MPs against calls for 32 per cent pay rise
SWANSEA'S MPs have rejected calls by some of their colleagues for a 32 per cent pay increase.
A survey revealed that 69 per cent of MPs believed they were "underpaid" following the introduction of a new expenses regime which forces them to provide receipts for all claims.
On average the MPs surveyed said they deserved to be paid £86,250 a year – an increase of almost £21,000.
But most MPs in the Swansea area said they did not support such a high increase, pointing out that their pay is set by the Independent Parliamentary Standards Authority (IPSA).
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The watchdog is currently reviewing whether MPs' pay should be changed from its current level of £65,738 a year.
Swansea West MP Geraint Davies said there was "no appetite among the public for MPs to be paid any more".
He added: "No one could argue MPs are in poverty and from a personal point of view my focus is doing my best for Swansea – there's no strong case to change the current level of MPs' pay."
A spokeswoman for Swansea East MP Sian James also said a 32 per cent increase would "not be something Sian would ever consider".
Neath MP Peter Hain said he was "absolutely astonished" at the IPSA survey, adding: "We haven't had an increase in salary for several years and that's absolutely right."
Carmarthen East and Dinefwr MP Jonathan Edwards, meanwhile, said it was "absolutely incredible" that any elected politician would be making the case for "hyper inflation-busting pay increases".
He said: "When you consider the real-terms cuts in the public sector, and the events of this week with cuts to benefits, it's just inconceivable."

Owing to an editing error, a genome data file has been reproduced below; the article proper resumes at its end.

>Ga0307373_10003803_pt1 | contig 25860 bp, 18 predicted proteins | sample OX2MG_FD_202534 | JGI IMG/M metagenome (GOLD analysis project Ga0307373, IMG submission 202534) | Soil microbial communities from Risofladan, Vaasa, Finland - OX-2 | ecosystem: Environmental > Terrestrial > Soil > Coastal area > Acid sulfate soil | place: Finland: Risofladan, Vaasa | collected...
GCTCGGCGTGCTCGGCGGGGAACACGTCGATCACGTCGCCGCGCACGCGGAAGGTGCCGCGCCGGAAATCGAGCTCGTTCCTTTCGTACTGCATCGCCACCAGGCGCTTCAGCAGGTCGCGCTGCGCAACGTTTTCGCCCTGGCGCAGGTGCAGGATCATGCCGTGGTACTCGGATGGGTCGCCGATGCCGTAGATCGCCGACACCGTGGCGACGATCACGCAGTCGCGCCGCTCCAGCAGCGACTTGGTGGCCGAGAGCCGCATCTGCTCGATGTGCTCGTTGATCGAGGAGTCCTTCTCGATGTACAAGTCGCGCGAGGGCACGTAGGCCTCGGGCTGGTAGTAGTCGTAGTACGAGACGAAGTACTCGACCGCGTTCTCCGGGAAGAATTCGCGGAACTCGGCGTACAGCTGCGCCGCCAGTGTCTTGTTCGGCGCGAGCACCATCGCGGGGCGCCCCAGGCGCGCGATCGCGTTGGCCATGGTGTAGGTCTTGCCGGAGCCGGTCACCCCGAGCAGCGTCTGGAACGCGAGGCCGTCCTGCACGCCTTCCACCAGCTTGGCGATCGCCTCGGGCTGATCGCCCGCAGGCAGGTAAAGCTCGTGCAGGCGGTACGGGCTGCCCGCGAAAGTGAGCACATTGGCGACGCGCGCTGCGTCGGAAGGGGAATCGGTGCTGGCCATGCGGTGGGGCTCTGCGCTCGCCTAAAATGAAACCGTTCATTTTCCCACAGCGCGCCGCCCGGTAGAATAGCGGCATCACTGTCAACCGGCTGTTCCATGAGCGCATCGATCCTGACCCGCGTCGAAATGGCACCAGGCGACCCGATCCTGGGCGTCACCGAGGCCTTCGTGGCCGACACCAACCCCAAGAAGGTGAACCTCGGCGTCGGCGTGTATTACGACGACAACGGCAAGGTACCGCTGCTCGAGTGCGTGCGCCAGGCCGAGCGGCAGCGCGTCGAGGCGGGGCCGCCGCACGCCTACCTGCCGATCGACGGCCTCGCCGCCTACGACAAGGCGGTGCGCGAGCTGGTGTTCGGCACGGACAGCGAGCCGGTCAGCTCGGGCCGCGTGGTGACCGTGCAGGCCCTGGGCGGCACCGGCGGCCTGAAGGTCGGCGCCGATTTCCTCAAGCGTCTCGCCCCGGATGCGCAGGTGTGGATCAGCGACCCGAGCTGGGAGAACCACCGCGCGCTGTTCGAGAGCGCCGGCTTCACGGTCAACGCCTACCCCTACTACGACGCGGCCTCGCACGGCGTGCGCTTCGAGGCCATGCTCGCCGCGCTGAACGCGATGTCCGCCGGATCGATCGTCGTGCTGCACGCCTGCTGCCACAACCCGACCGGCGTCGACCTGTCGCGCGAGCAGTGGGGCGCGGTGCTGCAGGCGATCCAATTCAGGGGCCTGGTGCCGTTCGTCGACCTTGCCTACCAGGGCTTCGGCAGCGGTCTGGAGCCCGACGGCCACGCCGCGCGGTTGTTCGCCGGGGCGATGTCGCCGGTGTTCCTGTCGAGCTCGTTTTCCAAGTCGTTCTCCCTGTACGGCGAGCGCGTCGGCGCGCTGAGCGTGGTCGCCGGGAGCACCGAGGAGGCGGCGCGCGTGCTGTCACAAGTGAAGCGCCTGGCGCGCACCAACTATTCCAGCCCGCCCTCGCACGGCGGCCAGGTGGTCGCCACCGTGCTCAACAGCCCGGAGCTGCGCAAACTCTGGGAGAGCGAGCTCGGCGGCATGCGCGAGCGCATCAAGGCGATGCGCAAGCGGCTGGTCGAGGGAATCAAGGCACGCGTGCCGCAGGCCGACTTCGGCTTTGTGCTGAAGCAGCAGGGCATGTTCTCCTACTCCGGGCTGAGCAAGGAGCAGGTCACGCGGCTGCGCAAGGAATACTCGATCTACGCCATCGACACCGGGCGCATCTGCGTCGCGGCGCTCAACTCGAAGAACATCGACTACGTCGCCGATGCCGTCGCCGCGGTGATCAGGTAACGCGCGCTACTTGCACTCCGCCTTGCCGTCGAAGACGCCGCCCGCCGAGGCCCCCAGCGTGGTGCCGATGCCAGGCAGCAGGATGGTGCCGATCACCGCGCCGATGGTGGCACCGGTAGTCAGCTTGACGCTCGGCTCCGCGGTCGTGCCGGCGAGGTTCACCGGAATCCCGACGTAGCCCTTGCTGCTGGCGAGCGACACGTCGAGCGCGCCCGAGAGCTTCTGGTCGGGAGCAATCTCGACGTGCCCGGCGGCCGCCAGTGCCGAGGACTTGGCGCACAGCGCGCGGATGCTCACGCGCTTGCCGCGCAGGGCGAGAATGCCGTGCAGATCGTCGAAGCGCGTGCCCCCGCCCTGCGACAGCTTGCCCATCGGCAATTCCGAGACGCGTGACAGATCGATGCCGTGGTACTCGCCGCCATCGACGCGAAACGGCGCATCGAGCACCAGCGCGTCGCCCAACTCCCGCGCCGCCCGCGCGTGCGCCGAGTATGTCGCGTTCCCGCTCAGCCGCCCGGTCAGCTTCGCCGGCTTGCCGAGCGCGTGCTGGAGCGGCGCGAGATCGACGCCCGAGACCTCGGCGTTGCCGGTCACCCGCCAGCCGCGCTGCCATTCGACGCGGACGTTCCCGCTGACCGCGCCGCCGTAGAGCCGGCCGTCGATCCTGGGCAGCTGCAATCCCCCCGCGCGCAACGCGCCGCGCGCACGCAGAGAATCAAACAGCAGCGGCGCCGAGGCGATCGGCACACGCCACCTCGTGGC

The IPSA survey revealed that Conservative MPs were the most likely to think they were underpaid.
On average, Conservatives said their salary should be £96,740, while Liberal Democrats thought the right amount was £78,361, and Labour £77,322.
Several Swansea area MPs also expressed frustration with IPSA's handling of what is a thorny issue.
Carmarthen West and South Pembrokeshire MP Simon Hart said: "I'm quite happy with what I'm paid at the moment, and I'm not asking for more money.
''What I'm asking for is for IPSA to take a view so we can put this issue to bed once and for all."
And Aberavon MP Hywel Francis told the Post: "I've never voted on my own pay and never will, and I'll accept what is given to me: that's the responsibility of IPSA and they should just get on with it."
Tory backbencher Andrew Bridgen also waded into the row by insisting the "vast majority" of the public did not consider £65,000 a year "a lot of money" — even though it is more than double the average wage.
The row erupted as Ipsa published a report on its initial consultation, which ended last month.
Final decisions are due to be taken in the spring, with a new system not taking effect until after the 2015 General Election.